Born and raised in Norway, young photographer Iggy Smalls is now based in Spain, having studied for her degree in photography in Florida, USA.
This week, it is her project GIB50 which we are sharing; the series — both wonderful to look at and essential to consider — looks at the land and people of Gibraltar, the British Overseas Territory. On top of Gibraltar’s own history and experience with referendums, the much-debated and dicussed land seems to now be in an unsure state since it was decided that the UK would leave the EU.
Smalls’ photographs reveal something which is a strange conundrum to most mainland Brits; a British land which is sunny, hot and almost completely surrounded by a beautiful golden coast! On a more serious note, her series is a focused look at this intriguing land — so connected to us and yet so unusual and unfamiliar — currently, like many, in an uncertain state with an uncertain future. Read on to find out more:
What’s your story?
The relationship I have with photography is mostly due to my family. Fortunately they have been supportive of my career choices and I am the first in my family to work full-time as a photographer — but my father, grandfather and great-grandfather were also hobbyist photographers.
My grandmother paints and collages. There is a room in her house filled with albums, neagtives and prints belonging to my late grandfather — her father — and it still smells of developer. My first camera was an instant, plastic camera which produced these thumb-sized polaroids. I must have been around nine to ten years old. Later on, I started shooting for the school papers and at seventeen I realised that if I could, I would like to keep doing this for the rest of my life.
What kind of art are you interested in?
Sculpture, painting, films and music… they all influence me all the time but contemporary image art is what inspires me to push and work on my own projects more. Taryn Simon’s An American Index of the Hidden and Unfamiliar, Amy Elkins’ Black is the Day, Black is the Night, Ying Ang’s Gold Coast and Chloe Dewe Mathews’ Shot At Dawn are a few artists and works I admire. I largely aspire to, one day, find the same multidimensional storytelling depth and unique points of view that these artists and their works have and portray.
Let’s talk about ‘
The idea of going to Gibraltar initially came to me in June 2016, after I had heard the news that the United Kingdom would leave the European Union. Gibraltar voted overwhelmingly to stay in the European Union, with 96% of Gibraltarians voting to remain from an 82% turnout.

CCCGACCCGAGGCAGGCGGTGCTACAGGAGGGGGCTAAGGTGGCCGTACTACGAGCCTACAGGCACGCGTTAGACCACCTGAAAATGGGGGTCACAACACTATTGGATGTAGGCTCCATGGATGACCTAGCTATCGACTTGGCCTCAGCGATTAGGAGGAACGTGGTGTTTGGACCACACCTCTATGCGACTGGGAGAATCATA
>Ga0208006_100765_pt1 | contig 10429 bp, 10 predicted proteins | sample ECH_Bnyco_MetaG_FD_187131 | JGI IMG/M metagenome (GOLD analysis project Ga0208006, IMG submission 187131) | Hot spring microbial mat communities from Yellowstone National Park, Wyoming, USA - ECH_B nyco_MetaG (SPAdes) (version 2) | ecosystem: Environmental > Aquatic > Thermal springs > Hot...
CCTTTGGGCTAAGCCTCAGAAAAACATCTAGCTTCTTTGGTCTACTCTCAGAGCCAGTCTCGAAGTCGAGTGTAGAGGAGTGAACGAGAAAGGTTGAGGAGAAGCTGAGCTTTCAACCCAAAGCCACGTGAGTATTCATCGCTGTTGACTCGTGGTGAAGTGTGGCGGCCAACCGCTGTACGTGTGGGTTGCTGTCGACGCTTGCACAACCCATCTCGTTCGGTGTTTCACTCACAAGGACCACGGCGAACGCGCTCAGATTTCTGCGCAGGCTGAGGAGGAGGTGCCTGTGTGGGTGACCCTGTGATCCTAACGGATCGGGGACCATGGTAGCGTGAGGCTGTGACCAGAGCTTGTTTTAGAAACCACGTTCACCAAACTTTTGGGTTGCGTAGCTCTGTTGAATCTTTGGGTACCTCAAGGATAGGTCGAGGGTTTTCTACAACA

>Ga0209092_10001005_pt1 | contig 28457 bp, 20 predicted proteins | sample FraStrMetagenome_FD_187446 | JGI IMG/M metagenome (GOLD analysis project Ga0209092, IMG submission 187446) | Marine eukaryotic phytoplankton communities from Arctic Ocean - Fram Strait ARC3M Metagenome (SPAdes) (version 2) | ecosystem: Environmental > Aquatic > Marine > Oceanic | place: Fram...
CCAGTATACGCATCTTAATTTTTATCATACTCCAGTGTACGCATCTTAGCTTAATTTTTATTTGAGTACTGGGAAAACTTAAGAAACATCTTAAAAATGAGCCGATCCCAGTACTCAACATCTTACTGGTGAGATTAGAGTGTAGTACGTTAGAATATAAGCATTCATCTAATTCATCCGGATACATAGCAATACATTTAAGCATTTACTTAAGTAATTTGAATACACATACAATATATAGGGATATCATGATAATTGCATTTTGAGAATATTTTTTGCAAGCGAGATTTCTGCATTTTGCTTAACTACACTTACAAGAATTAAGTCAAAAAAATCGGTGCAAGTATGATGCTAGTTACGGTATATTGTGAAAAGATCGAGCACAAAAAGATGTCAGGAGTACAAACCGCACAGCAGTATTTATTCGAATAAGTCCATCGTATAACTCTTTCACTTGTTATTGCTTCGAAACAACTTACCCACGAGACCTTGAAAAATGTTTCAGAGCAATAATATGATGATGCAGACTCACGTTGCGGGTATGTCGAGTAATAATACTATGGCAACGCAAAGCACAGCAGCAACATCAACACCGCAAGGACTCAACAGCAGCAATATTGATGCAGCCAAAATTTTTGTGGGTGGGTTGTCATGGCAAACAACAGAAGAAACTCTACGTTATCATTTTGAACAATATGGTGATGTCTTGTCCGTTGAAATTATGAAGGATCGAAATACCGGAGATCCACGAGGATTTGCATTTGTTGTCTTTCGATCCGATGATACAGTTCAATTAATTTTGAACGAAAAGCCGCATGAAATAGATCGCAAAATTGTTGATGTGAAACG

From the Battle of Trafalgar to being evacuated and used as a British military base for World War II, Gibraltar has a deep history and breathaking landscapes. What will now happen to the British Overseas Territory which has long been a source of dispute between the governments of Spain and the United Kingdom?
While doing research and saving up throughout the year, at the time I also did not find any other photography work focusing on this and so this also became a motivation. September 2017 seemed like the best time for me to go because there was to be a celebration on September 10th — Gibraltar’s National Day and also the 50th anniversary of the 1967 referendum in which the inhabitants voted overwhelmingly in favour of remaining British.
Are there any moments you had while making the work which stick out?
The most memorable day was the celebration of Gibraltar’s National Day and 50th anniversary. In the morning, hundreds of people gathered on the main square dressed in red, white and the occasional blue singing The Beatles songs and generally just having a good time. Throughout the day people dispersed to the beaches and pubs, while there was a fair and concerts for the younger population. The celebration ended with fireworks and a breathtaking philharmonic concert at midnight — which I could hear from my hotel on the other side of the border!
The colouring and aesthetic of the work seems to be quite a strange hue. Was this something you always intended, or something that came after during your edit?
Yes and no. In order to make the work visually cohesive I made sure that the blue and turquoise hues stayed the same throughout. This goes for all of my projects. However, there was an extreme amount of smog from morning to night when I was there which affected the photographs. This might not be an all-year round occurrence in Gibraltar, but there is a significant amount of air and marine traffic there in addition to an oil refinery just across the bay in Spain.
You don’t have many direct, straight-up portraits which has been a somewhat typical feature of projects similar to this topic.
Most of the portraits I took were edited out in the end — they felt out of place in what became the final edit. I did keep some to show the outfits worn on the National Day as they were quite outstanding.
Portraits can be so striking but I am selective about putting them in my projects unless the work revolves around a specific person’s story, especially if the project and the portrait are only tied together by the geographical location or nationality. I may include more portraits in the future though, if the project evolves and it feels right.
What are you up to next?
I am working on getting funding to return to Gibraltar to continue this project, while working on my other personal projects in my spare time.
What’s on your recommended reading/watching/listening list?
Read: Kafka on the Shore by Haruki Murakami
Watch: BBC’s Planet Earth & Blue Planet
Listen: Back to the Crib by J Dilla
Finally, can you pinpoint one piece of art that has affected you?
An oil painting by my grandmother which is of my father as a teenager. It has been hanging in her living room for as long as I can remember. The distance, deadpan position, background (beige, rounded squares in different sizes) and attention to detail — it still moves me to this day.